As I write a paper about Lancelot this evening, I’m brought to tears by the way he dealt with his poor decisions as a young knight and how he tried to reconcile with Guenever, Arthur, and God. After hearing of the death of Arthur, Lancelot takes on the habit and lives in strict asceticism for a period as a monk and then, actually, graduates to being priest able to order mass. He is held in very high esteem by his brother monks. His influence is such that eight former knights also become monks with Lancelot. Despite Lancelot’s concern that he isn’t worthy before the eyes of men and God due to his past, others find him to truly be a devout and honorable man of integrity and station.
The truth of the matter, and as Lancelot realizes, is that because of his irresponsible actions, both Guenever and Arthur “were both laid full low.” At Guenever’s funeral, Lancelot’s moment of reflection is an especially moving and touching scene. Lancelot is completely overwhelmed by the emotions and paradoxes of the situation. He is not so much grieving for the loss of Guenever as much as he is grieving the loss of his companionship with both Guenever and his beloved King Arthur. He regrets deeply that his “orgule [arrogance] and pride” ultimately led to the demise of Guenever and Arthur, individuals “that were peerless that ever was living of Christian people.” Lancelot is truly brought to a lowest of lows at the funeral of Guenever, and yet, this is what makes him a man who is able to be used by God. The truth is that God is not able to use the influence of Lancelot until Lancelot is brought low by his own admissions of guilt, insolence, and relationship-wrecking.
It isn’t the man Lancelot that remains but, rather, it’s his influence that remains. After Guenever’s funeral, Lancelot is distraught, eats little, becomes sick, and dies six weeks later. During Lancelot’s time of remorse prior to his death, no one is able to make Lancelot feel better.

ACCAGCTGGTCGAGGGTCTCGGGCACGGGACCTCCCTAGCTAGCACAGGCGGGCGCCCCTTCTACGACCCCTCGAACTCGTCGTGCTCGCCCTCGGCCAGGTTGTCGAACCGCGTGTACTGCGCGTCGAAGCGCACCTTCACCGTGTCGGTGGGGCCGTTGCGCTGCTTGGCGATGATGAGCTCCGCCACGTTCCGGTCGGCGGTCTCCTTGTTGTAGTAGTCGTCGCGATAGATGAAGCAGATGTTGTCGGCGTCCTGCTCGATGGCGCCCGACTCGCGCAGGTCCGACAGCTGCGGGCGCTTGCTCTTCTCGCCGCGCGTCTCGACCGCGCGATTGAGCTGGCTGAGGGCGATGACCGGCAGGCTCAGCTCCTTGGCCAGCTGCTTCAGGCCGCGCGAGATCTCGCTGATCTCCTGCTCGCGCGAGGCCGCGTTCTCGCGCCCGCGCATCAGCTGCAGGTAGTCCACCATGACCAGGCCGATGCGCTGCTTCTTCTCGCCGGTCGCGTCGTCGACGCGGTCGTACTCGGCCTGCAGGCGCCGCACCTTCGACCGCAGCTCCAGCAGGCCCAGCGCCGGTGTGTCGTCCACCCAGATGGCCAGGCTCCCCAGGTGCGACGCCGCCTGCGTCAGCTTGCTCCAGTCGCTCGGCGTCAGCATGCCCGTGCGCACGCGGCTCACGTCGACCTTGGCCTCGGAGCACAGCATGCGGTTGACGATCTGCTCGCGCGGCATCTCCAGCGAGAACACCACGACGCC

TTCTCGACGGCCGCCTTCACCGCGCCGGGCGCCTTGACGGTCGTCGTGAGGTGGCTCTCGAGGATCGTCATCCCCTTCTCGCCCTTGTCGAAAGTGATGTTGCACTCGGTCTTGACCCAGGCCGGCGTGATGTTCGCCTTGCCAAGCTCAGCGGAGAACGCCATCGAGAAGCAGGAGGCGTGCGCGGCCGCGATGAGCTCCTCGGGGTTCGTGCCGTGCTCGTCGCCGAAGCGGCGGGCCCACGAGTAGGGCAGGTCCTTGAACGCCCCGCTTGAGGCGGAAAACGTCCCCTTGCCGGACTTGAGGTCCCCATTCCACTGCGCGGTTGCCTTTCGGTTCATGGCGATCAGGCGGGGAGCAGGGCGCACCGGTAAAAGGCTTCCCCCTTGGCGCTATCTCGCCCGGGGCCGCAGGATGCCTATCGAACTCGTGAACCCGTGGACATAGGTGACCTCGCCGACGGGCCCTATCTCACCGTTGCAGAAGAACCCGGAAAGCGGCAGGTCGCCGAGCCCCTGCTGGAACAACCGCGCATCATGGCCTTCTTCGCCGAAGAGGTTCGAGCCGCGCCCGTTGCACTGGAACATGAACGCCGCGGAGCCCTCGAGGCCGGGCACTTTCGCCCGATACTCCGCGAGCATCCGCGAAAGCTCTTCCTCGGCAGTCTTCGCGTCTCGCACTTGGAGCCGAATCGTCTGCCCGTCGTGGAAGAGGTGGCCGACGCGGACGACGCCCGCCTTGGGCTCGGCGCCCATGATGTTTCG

A special hermit shares some kind words with Lancelot during Lancelot’s period of regret. The words are profound, beautiful, and so true. The hermit says to Lancelot, “…ye shall be well mended by the grace of God to-morn.” These powerful words resonate in this story and sums up the whole of the life of Lancelot.
Of course, Lancelot dies in his sleep that night but the Bishop hermit, on the night that Lancelot passes, has a dream that makes the Bishop laugh out loud in happiness from his sleep. When asked why the laughter, the Bishop tells of a wonderful and beautiful dream scene where “mo angels than ever I saw men in one day” were surrounding Lancelot as Lancelot triumphantly enters heaven.
Later in the night when the monks visit Lancelot in his cell, Lancelot has expired but with a rapturous smile on his face. The story of the redemption of Lancelot is beautiful in that it is about the sad but victorious demise of a noble but broken man. The truth is that Lancelot – as the hermit had promised – was mended by God’s grace next morning when Lancelot woke up in heaven.